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Unsurprisingly, Reopened and Hybrid Schools are Facing Problems

August 28, 2020


In scrolling through the Education news on my phone this morning, I could have chosen any one of 10+ articles describing the complications reopened and hybrid schools are facing. I find these articles to be extremely sad for three reasons.

First and foremost, had our country made a NATIONAL decision to quarantine in place for 4-6 weeks at the outset of this outbreak, none of the debate over reopening would have been necessary. Had we made that decision at the outset, COVID levels would mirror those of other developed countries where reopening is underway with few complications and where students, like other citizens are adhering to mask wearing and social distancing protocols.

Secondly, this is sad because the complications were predictable AND impossible to address through careful planning. With so much uncertainty and so much unknown about the transmission of the disease it is not at all fair to blame administrators for a failure to plan ahead for every contingency. How could they when it was clear that the unknowns by definition were unknowable?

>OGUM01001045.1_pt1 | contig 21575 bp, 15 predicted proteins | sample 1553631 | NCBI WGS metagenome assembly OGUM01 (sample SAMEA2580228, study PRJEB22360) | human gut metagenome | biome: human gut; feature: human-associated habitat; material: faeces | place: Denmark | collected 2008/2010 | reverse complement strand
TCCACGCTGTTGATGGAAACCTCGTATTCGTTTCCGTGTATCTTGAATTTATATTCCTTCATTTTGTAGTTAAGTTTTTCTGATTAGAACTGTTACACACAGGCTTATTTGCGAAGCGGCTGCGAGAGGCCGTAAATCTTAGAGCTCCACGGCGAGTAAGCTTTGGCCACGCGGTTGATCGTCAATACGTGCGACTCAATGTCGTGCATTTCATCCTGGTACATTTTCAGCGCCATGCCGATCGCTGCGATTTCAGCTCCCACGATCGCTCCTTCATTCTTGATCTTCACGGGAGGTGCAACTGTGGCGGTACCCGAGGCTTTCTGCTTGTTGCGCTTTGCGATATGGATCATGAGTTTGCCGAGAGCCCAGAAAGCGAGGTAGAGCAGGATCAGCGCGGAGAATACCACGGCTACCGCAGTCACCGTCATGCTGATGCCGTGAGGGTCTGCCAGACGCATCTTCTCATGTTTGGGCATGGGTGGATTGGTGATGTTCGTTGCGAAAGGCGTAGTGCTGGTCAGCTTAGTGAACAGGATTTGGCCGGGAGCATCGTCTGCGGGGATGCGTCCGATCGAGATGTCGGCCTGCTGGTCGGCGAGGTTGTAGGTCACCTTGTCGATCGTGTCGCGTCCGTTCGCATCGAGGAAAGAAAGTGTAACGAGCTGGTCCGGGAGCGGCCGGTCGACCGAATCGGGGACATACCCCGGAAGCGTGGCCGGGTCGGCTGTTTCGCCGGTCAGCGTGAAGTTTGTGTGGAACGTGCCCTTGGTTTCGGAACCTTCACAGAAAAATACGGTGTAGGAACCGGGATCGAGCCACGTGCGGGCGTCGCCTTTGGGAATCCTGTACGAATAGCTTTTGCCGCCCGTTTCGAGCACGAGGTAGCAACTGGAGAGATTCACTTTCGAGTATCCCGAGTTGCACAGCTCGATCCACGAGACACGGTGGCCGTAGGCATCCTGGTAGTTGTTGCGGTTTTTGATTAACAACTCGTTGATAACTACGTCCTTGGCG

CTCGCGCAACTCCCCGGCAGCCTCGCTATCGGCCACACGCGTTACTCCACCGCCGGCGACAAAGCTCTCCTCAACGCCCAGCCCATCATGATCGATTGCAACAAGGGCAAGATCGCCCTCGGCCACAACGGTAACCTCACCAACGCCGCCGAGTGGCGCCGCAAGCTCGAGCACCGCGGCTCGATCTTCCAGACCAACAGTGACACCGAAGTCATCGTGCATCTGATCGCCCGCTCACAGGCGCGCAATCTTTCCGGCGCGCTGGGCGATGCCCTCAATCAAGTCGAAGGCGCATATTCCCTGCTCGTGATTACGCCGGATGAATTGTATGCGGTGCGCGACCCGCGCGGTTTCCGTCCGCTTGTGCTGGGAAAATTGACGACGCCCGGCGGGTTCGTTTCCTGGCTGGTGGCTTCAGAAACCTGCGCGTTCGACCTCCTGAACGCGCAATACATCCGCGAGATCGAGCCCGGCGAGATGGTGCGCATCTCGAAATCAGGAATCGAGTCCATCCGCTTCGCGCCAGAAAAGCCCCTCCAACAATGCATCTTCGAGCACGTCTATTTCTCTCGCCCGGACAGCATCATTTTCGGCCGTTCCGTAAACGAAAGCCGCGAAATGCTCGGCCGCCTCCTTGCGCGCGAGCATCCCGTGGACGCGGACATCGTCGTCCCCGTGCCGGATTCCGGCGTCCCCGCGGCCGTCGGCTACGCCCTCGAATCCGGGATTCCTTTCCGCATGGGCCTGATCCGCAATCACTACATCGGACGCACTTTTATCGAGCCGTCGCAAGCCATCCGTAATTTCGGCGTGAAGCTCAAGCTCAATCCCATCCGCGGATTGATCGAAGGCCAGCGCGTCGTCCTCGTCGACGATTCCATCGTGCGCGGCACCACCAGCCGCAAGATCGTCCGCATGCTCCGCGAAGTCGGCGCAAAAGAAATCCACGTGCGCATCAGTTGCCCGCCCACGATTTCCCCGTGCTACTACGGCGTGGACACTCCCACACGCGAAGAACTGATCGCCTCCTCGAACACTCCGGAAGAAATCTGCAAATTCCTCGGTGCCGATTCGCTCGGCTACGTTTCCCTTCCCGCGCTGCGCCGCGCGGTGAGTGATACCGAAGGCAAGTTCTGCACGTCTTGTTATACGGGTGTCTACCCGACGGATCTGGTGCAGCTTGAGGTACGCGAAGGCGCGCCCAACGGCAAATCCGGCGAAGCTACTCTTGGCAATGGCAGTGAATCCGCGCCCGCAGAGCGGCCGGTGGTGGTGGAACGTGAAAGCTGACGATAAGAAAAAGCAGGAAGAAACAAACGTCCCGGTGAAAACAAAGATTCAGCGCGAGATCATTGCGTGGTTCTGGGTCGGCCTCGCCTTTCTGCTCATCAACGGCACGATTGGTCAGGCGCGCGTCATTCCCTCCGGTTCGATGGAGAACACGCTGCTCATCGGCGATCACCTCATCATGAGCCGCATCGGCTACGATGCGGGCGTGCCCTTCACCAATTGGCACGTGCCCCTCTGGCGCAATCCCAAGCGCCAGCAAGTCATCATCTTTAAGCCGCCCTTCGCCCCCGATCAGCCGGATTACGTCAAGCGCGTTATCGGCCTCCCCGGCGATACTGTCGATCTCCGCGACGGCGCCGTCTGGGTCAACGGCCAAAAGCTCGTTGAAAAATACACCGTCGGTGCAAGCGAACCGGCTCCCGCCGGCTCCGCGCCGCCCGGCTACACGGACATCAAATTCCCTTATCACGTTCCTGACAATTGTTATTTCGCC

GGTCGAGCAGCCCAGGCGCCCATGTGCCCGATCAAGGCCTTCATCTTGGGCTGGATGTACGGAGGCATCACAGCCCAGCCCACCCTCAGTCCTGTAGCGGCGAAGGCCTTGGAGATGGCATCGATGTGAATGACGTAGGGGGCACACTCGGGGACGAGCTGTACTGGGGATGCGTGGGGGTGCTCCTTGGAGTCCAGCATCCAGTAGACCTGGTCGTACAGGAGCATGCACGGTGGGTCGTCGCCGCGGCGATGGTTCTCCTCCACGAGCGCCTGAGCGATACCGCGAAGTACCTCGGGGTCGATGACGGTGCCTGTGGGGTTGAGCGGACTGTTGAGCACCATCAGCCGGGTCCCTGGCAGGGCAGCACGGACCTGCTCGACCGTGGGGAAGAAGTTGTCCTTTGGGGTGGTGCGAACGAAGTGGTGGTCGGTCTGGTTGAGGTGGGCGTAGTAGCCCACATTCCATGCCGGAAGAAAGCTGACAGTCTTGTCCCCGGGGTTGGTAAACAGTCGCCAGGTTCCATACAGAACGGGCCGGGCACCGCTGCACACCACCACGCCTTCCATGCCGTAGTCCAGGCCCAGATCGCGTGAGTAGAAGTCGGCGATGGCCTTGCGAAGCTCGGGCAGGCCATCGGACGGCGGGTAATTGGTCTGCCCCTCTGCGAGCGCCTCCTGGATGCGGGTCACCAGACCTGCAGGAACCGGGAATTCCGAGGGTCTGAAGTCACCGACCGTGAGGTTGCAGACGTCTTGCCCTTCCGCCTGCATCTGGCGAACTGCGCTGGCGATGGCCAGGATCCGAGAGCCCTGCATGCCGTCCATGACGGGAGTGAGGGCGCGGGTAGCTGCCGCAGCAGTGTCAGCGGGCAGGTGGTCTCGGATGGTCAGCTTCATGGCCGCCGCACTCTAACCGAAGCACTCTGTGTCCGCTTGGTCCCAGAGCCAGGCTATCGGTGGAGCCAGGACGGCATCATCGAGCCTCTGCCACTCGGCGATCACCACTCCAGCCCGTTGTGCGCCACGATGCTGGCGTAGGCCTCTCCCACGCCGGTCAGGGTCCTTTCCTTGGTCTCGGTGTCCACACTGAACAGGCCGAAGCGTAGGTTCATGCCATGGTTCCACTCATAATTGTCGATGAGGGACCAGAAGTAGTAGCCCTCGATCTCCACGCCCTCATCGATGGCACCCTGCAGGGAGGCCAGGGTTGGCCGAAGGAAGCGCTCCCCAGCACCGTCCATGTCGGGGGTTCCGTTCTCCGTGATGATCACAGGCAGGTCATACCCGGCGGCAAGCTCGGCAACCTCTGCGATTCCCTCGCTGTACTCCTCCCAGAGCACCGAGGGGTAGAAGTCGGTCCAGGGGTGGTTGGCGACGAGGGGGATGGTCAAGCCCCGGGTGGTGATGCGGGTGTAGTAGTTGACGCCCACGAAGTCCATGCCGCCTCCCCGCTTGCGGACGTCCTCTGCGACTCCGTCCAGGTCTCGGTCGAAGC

Third, it is sad because it shows that the parents’ and politicians’ concerns for a return to normalcy outweighed their concerns that their children could get or transmit a disease of unknown long term impact to others. The children’s well being is being sacrificed in the hopes that the transmission of the disease will not be exacerbated but with the full knowledge that it is not under control.

After reading and/or skimming several articles I chose this Chalkbeat article about the pending hybrid opening of NYC schools, which looks more and more like a train wreck. At this juncture there is no way to reverse the decision to reopen the most complicated school district in America… and because NYC took the pandemic seriously it is possible that they will not have the same level of disease spread as some other regions… but the stress induced on parents and children will be palpable and irreversible and, I believe, will offset any social gains students might get from gathering in one place with masks and social distance. And that is yet another reason to be sad.

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